Hip dysplasia is a relatively common orthopedic condition in dogs that can range from mild to debilitating. Large- and giant-breed dogs are most commonly affected, but any pet can suffer from this health issue. To help make pet owners aware of hip dysplasia development and treatment, our team answers the most frequently asked questions about this canine condition.

Question: What is hip dysplasia in dogs?

Answer: Hip dysplasia in dogs occurs when the ball-and-socket joint does not form correctly and does not fit neatly together in the hip. In a correctly formed hip joint, the head of the femur is ball shaped and should fit smoothly into the hip socket (i.e., acetabulum). Pets with hip dysplasia either have a shallow acetabulum or a flat femoral head, and suffer joint laxity, pain, inflammation, and swelling. Eventually, arthritis can develop in the affected joint in a progressively painful cycle. 

Q: What causes hip dysplasia in dogs?

A: Hip dysplasia is a genetic condition that is influenced by diet, environment, growth rate, muscle mass, and hormones. In general, dogs who develop hip dysplasia often grow rapidly during puppyhood, and the muscle mass and bone grow disproportionately.

Q: Are some dogs more at risk for hip dysplasia?

A: As hip dysplasia is a genetic condition, dogs generally inherit the issue from one or both parents. Most commonly, hip dysplasia affects large-breed dogs, but can develop in any pet with poor orthopedic anatomy. Hip dysplasia tends to be worse in fast-growing dogs, overweight dogs, puppies with improper nutrition, and dogs who were exercised too harshly when young. Breeds genetically predisposed to hip dysplasia include German shepherds, Saint Bernards, Labrador retrievers, golden retrievers, Great Danes, Old English sheepdogs, and bulldogs.

Q: What are hip dysplasia signs in dogs?

A: Dogs with hip dysplasia typically begin showing signs while they are still growing. Signs can be seen when dogs are as young as 5 to 6 months of age, and include:

  • Lameness or limping
  • Discomfort when walking or exercising
  • Difficulty standing up
  • Stiffness while moving
  • Running with a bunny-hopping motion
  • Loss of muscle mass in the affected hip
  • Reluctance to run and play as usual
  • Wobbling or swaying while walking
  • Difficulty jumping or using stairs

Mild hip dysplasia cases may not cause obvious signs until the dog is older and arthritis has developed in the affected joint.

Q: How is hip dysplasia in dogs diagnosed?

A: Our Creature Comforts Veterinary Service veterinarian will first take a history of the signs you see in your pet at home, and then will perform a thorough physical exam, including an orthopedic and gait assessment. X-rays will be required to accurately diagnose the condition, and to determine the degree of arthritis and the best medical or surgical treatment. Then, sedation or general anesthesia is necessary for your pet, so we can take good diagnostic images that we will send to an organization (e.g., the Orthopedic Foundation for Animals [OFA], PennHIP) for evaluation and grading.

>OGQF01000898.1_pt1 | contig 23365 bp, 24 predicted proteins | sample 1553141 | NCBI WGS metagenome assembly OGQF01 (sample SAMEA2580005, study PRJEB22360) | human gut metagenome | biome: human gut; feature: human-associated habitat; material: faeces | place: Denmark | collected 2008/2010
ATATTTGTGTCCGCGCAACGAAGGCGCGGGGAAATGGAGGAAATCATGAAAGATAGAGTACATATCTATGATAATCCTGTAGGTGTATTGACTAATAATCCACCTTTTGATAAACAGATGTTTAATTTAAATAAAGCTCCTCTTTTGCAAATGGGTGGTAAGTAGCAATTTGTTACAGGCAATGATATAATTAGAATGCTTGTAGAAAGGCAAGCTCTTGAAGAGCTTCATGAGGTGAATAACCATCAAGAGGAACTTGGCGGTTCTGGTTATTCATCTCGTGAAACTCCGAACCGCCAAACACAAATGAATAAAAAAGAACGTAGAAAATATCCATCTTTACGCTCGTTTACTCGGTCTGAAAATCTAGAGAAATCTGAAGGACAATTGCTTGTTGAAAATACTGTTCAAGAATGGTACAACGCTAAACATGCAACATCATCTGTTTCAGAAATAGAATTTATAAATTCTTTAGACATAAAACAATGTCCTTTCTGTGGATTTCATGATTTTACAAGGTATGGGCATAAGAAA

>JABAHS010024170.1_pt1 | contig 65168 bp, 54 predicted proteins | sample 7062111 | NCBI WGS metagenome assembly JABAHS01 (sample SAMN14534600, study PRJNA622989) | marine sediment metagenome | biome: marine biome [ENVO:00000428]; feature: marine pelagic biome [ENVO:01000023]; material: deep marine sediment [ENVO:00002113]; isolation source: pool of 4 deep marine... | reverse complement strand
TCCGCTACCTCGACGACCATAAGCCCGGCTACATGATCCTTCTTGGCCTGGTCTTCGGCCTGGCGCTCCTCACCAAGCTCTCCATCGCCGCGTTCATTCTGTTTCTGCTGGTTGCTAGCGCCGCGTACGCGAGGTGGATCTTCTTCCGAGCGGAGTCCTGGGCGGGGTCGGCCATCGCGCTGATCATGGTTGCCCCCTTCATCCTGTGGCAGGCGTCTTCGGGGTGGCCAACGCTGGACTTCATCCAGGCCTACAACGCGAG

Q: How is hip dysplasia in dogs treated?

A: Hip dysplasia cannot be prevented, but can be managed effectively enough to grant your dog a good quality of life. Key hip dysplasia treatments include:

  • Weight loss — Additional pounds lead to extra pressure on already struggling hip joints. Keep your dog lean through a healthy diet and regular exercise.
  • Low-impact exercise — Switch from exercise that incorporates jumping and sudden starts and stops (e.g., fetch, agility, other intense activity) to walking on soft surfaces, like grass or dirt, and swimming, which provide good exercise without putting stress on your pet’s joints.
  • Nonsteroidal anti-inflammatory drugs (NSAIDs) — Inflamed joints are painful, and your pet will feel more comfortable if their joint inflammation is reduced. 
  • Pain-relieving medications — While NSAIDs are the front line of pain defense for dogs with hip dysplasia, many other medications can also help. Products that cater specifically to arthritis in dogs, initiate joint cartilage regeneration, and alleviate pain can round out a multimodal treatment plan.
  • Alternative therapies — Rehabilitation and alternative therapies complement traditional Western medicine, and can hugely benefit pets who cannot take medications. Examples include underwater treadmill, laser therapy, acupuncture, chiropractic care, passive range-of-motion exercises, and therapeutic massage.
  • Supplements — Joint supplements are best started early in the disease process to preserve joint health as much as possible. Products that contain omega-3 fatty acids, chondroitin sulfate, glucosamine, and MSM are typically the most effective at reducing inflammation and protecting joint cartilage.
  • Environmental modification — Dogs with hip dysplasia benefit from changes in their home that support poor mobility. Modifications include:
    • Mats — Providing traction to slick floors with carpet runners or yoga mats
    • Ramps — Installing ramps to help your pet go up and down stairs, reach their favorite piece of furniture, or go outside 
    • Beds — Firm orthopedic bedding offers more support than a fluffy bed
    • Location — Keeping all your pet’s resources (i.e., food, water, bedding) in the same area, so they do not have to go far to reach their food or bed
  • Surgery — Surgical procedures are typically a last resort, but several options are available. The recommended surgery will depend on your dog’s conformation, condition severity, and age.

Dogs with hip dysplasia can still enjoy a great quality of life with proper treatment and management. Give our Creature Comforts Veterinary Service team a call to see how we can help support your pet with hip dysplasia and alleviate their pain.